A Beginner’s Guide to Choosing House Plants

How do you choose the right plant for your space?

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You may have already read my blog post about caring for house plants here. Well this blog post is a follow on from that all about how to choose a house plant and how to choose where to put a plant in your home.

The very essence of looking after house plants is actually very simple. All we are trying to do is recreate the plant’s natural habitat where it thrives outside in nature. For this, you can look into the plant’s origin to understand what it requires. Let’s take for instance orchids. Most orchids grow on trees in rainforests, which explains why the medium used to pot up orchids is often bark chips and not soil. In a rainforest, you can imagine the light is bright but indirect because of the cover from the trees, the air is humid because of the frequent rainfall, the temperature is warm during the day  and cool at night and finally, the roots never sit in water because the orchid uses a tree as a growing support. So we want to mimic that growing environment when we bring a plant into our home environment. Simple.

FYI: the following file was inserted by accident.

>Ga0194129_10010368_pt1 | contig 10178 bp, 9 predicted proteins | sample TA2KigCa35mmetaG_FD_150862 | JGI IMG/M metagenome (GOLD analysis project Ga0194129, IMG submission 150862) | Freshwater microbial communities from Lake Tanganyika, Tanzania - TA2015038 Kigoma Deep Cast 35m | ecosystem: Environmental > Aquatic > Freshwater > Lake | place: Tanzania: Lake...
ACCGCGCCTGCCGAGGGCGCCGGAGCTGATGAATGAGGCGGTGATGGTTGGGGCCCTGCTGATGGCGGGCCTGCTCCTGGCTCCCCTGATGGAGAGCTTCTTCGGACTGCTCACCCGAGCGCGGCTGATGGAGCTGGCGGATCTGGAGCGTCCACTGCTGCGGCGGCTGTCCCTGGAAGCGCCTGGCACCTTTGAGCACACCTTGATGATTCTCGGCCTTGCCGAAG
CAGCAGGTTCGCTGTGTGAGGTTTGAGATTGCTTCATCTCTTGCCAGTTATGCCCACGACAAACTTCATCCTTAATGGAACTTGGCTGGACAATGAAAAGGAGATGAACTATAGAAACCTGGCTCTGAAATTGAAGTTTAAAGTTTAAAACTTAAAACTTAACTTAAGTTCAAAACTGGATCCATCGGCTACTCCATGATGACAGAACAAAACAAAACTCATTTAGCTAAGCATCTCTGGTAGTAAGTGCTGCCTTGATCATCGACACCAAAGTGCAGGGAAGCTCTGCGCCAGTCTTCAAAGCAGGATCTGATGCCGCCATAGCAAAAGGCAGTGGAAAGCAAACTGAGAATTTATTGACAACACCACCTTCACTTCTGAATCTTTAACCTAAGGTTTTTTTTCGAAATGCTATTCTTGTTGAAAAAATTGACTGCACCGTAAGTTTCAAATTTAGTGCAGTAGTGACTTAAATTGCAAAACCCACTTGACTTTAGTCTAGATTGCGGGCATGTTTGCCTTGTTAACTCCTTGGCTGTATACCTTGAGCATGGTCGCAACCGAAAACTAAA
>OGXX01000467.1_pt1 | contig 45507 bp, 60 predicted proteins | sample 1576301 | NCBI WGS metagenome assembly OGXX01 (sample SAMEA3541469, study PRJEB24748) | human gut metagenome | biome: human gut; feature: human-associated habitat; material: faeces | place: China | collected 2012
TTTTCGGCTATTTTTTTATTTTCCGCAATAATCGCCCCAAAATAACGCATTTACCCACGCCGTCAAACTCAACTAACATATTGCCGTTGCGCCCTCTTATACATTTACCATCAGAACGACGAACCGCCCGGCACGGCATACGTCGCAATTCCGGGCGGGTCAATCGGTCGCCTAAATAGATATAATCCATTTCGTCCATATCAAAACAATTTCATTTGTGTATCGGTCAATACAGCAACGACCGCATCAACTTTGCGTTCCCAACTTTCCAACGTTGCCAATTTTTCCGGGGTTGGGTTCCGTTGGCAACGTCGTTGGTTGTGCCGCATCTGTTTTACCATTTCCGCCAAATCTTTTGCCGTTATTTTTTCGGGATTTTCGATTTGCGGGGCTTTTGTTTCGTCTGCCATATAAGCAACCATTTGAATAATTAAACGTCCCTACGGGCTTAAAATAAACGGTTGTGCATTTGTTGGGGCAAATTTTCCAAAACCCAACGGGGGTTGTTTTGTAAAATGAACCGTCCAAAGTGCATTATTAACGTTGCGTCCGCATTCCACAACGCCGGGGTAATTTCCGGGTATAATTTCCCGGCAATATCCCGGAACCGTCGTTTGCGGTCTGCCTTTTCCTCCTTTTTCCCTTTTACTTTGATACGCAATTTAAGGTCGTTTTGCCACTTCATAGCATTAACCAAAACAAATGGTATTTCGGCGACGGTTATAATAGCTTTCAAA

So how do you mimic a plant’s growing environment? Well, once you have learnt a bit about where a plant comes from (its origins), there are three main aspects to consider when determining where is the best place to put a plant in your home and also what plant to chose. These are:

  1. Light
  2. Air
  3. Water

Light:

So firstly, how do you make sense of your light conditions? For this, you need to pay attention to which windows and rooms in your home receive the morning sun. Put simply, if you have a room that gets the morning sun, it means that room or window is facing East, which is where the sun rises. Obviously, the rooms that get the late afternoon to evening sun therefore face West, which is the direction the sun sets. Both of these light aspects are an excellent starting point for beginners because this type of light suits many plants, as most plants require a bright position with indirect sun, which both an Easterly and Westerly position usually offer. I do not recommend a Southerly or Northerly light aspect for beginners. When looking for a new plant to bring home with you, always read the information supplied on the ticket. If the plant requires ‘bright, indirect light’, an East or West facing windowsill will be good – light wise. But! Hang on a minute – not so fast. Don’t buy that plant yet. You have a few more things to consider first…